Coral Sea and Midway
The naval millennium arrived late, but in the spring of 1942, for the first time in history, opposing fleets fought decisive engagements without sighting one another.
That year, the U.S. and Japanese navies had been testing, evaluating, and perfecting aircraft carriers for two decades. Though both remained heavily committed to battleships, their carriers steamed at the tip of Neptune’s trident, as evidenced in May.
American code breakers divined Tokyo’s intention to seize Port Moresby, New Guinea, threatening sea lanes to Australia. The U.S. Pacific Fleet sent its only available carriers to intervene. On May 7, USS Lexington (CV-2) and Yorktown (CV-5) launched a massive 93-plane air strike against the small carrier Shōhō. She went down in barely 20 minutes.
The next morning, both task forces exchanged blows. “Lex” and “Yorky” struck first, badly damaging Shōkaku, which limped away. But Japan’s highly professional aviators sank Lexington and damaged Yorktown, which withdrew to Pearl Harbor.
Coral Sea was a U.S. strategic victory but a costly one. Both sides lost about half their aircraft, an indicator of things to come.
Four weeks later, the carrier war peaked off Midway.
Deprived of Shōkaku with Zuikaku’s air group mauled, Japan still committed four carriers to Operation Mo, seizing Midway atoll, 1,100 miles northwest of Oahu.
Again with priceless intelligence, Adm. Chester Nimitz committed Enterprise and Hornet (CV-8) in one task force with the barely repaired Yorktown in another. With Midway’s air garrison reinforced by Army and Marine squadrons, the battle shaped up as nearly equal in numbers if not in quality.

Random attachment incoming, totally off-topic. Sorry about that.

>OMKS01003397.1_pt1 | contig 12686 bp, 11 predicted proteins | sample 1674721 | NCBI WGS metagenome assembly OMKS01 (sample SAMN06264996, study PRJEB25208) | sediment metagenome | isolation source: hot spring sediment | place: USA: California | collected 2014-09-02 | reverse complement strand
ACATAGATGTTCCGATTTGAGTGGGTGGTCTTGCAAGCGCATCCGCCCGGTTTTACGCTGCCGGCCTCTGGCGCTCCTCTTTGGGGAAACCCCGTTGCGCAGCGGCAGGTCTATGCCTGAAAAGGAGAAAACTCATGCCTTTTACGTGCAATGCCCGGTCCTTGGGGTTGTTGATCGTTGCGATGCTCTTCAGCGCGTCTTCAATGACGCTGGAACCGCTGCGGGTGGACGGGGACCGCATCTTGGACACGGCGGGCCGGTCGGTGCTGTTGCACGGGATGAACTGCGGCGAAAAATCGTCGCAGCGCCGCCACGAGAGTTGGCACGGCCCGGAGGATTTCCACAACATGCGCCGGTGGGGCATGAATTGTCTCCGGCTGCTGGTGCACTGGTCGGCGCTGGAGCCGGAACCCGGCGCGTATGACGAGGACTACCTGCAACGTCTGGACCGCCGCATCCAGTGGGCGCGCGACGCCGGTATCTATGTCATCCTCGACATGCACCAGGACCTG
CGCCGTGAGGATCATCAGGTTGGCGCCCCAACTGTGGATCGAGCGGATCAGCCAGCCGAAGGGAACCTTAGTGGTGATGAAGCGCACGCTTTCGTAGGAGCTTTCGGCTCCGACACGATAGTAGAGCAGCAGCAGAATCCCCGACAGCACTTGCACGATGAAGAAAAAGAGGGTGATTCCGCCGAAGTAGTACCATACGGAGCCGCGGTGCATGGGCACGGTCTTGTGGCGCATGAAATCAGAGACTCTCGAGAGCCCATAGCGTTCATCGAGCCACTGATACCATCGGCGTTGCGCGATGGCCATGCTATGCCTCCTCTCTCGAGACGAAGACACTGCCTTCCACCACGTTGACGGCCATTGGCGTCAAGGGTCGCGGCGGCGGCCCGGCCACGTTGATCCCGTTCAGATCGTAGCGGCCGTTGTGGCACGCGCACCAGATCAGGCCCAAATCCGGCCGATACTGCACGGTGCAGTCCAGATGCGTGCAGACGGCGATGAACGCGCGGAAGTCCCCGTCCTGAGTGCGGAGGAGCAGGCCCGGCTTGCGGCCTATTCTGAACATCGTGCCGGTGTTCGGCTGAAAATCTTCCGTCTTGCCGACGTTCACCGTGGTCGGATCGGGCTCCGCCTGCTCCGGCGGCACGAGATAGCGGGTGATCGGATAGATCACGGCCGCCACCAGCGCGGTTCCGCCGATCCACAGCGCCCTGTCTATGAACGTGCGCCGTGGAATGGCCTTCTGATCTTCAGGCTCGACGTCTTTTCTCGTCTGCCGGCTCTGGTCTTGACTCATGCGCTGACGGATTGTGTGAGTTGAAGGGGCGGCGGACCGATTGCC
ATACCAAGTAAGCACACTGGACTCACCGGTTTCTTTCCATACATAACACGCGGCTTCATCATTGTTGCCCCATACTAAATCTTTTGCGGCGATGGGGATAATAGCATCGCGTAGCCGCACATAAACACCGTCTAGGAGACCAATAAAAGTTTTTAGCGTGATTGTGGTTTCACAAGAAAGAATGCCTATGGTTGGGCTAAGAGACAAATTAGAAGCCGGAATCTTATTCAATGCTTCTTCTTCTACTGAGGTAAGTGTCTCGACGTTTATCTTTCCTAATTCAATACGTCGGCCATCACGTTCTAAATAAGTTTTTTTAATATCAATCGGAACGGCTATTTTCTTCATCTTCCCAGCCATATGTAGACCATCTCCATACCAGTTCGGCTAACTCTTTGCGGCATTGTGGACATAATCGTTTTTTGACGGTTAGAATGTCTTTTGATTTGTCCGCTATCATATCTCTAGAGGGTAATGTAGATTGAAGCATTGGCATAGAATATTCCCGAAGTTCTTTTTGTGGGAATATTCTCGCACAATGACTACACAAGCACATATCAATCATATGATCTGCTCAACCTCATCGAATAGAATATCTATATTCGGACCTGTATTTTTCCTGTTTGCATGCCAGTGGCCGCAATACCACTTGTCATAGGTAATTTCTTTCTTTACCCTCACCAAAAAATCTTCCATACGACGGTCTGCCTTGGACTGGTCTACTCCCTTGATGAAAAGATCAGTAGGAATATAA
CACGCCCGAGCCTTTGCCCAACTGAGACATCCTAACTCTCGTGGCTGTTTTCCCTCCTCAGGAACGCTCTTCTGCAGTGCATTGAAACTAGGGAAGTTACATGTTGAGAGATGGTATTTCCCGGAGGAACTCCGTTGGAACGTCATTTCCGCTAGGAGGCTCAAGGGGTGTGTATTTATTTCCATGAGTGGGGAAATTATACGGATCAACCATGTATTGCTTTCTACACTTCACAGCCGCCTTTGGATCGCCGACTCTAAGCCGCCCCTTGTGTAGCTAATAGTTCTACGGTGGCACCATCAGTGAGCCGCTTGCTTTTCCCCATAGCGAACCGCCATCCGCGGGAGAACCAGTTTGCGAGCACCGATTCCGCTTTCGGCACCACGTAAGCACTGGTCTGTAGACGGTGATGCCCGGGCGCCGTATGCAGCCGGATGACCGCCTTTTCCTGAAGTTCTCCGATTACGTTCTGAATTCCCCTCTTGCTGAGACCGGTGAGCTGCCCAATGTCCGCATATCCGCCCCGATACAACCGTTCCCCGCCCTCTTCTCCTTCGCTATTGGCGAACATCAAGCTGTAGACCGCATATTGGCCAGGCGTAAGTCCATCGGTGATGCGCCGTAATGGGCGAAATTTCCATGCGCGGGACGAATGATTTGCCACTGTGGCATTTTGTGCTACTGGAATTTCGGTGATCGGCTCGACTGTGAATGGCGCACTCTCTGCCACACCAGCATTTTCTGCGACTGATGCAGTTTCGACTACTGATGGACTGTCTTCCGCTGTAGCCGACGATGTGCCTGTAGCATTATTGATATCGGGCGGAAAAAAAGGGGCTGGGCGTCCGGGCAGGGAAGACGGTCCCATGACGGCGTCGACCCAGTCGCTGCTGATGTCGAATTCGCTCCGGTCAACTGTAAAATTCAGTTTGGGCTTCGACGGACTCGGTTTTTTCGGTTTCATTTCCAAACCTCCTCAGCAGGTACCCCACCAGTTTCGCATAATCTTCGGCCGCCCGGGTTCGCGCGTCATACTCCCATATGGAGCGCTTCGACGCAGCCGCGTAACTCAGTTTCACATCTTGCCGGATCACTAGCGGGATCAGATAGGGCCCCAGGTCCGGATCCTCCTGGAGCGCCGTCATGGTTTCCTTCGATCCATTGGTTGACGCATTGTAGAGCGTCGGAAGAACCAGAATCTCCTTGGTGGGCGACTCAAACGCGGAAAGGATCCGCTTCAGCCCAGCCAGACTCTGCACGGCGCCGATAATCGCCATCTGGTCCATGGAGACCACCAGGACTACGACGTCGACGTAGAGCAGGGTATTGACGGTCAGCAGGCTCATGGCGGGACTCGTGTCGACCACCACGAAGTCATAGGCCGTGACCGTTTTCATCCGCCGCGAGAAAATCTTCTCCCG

On the morning of June 4, Japan’s four carriers launched 108 planes against Midway, inflicting heavy damage. The defending Marine fighter squadron was nearly destroyed: 16 of 25 never returned, leaving two operational.
Midway’s Army-Navy-Marine attack against the enemy task force also incurred crippling losses among SBDs, SB2Us, TBFs, and B-26s. They inflicted no damage but kept the Imperial carriers occupied while their crews prepared a second attack.
However, Task Force 16 with Enterprise and Hornet had already launched their air groups against Nagumo’s reported position. Yorktown in Task Force 17 separately lofted a combined bombertorpedo attack.
In one of history’s stunning coincidences, Enterprise and Yorktown squadrons arrived at the Japanese force within minutes of each other.
Hornet ’s inept air group commander took his force out of the battle except for the TBD squadron. The three Devastator units were destroyed in detail: Of 41 launched, only four returned.
But the upper air belonged to the Dauntlesses. Forty-seven SBDs plummeted in their 70-degree dives, destroying Akagi, Kaga, and Sōryū. Heavy losses among the scout-bombers mainly were attributed to fuel starvation on the long mission, but history’s axis had pivoted on the blue-gray Douglas airframes.
The surviving Japanese flattop, Hiryū, launched two strikes that crippled Yorktown, forcing many of her planes to divert to her two sisters. Meanwhile, scouting SBDs found Hiryū and provided her location. A scratch-built team of Enterprise and
Yorktown SBDs executed her late that afternoon.
The Battle of Midway ended on the 7th when
Yorktown succumbed to damage from a Japanese submarine. But the Pacific War had irrevocably shifted. Japan’s six-month winning streak came to a violent, abrupt end, and Tokyo never regained the strategic initiative.
The combination of SBD dive-bombers and F4F Wildcats proved lethal in the battles of the Coral Sea and Midway. (Photo courtesy of Stan Piet)
The USS Yorktown lists heavily after being torpedoed by I-168 on June 6, 1942. (Photo courtesy of Stan Piet)
Pummeled by Japanese carrier planes during the Battle of the Coral Sea, USS Lexington (CV-2) explodes and was later scuttled. (Photo courtesy of Stan Piet)